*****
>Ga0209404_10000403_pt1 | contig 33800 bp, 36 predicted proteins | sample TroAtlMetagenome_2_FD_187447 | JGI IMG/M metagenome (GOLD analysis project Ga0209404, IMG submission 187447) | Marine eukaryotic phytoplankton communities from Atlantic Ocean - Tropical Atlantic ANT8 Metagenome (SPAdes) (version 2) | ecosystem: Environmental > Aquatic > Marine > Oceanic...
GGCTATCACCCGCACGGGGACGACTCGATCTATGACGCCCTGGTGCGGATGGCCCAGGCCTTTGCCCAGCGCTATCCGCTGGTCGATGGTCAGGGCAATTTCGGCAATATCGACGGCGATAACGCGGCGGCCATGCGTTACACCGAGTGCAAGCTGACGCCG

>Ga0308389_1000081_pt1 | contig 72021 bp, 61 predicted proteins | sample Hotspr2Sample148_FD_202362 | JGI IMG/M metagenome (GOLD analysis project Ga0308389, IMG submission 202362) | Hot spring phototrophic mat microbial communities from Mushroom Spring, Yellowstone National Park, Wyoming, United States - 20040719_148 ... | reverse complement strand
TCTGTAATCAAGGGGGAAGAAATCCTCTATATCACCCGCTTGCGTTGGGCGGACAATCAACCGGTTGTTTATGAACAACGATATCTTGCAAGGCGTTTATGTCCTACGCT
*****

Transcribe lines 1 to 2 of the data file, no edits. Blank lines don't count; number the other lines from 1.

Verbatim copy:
>Ga0209404_10000403_pt1 | contig 33800 bp, 36 predicted proteins | sample TroAtlMetagenome_2_FD_187447 | JGI IMG/M metagenome (GOLD analysis project Ga0209404, IMG submission 187447) | Marine eukaryotic phytoplankton communities from Atlantic Ocean - Tropical Atlantic ANT8 Metagenome (SPAdes) (version 2) | ecosystem: Environmental > Aquatic > Marine > Oceanic...
GGCTATCACCCGCACGGGGACGACTCGATCTATGACGCCCTGGTGCGGATGGCCCAGGCCTTTGCCCAGCGCTATCCGCTGGTCGATGGTCAGGGCAATTTCGGCAATATCGACGGCGATAACGCGGCGGCCATGCGTTACACCGAGTGCAAGCTGACGCCG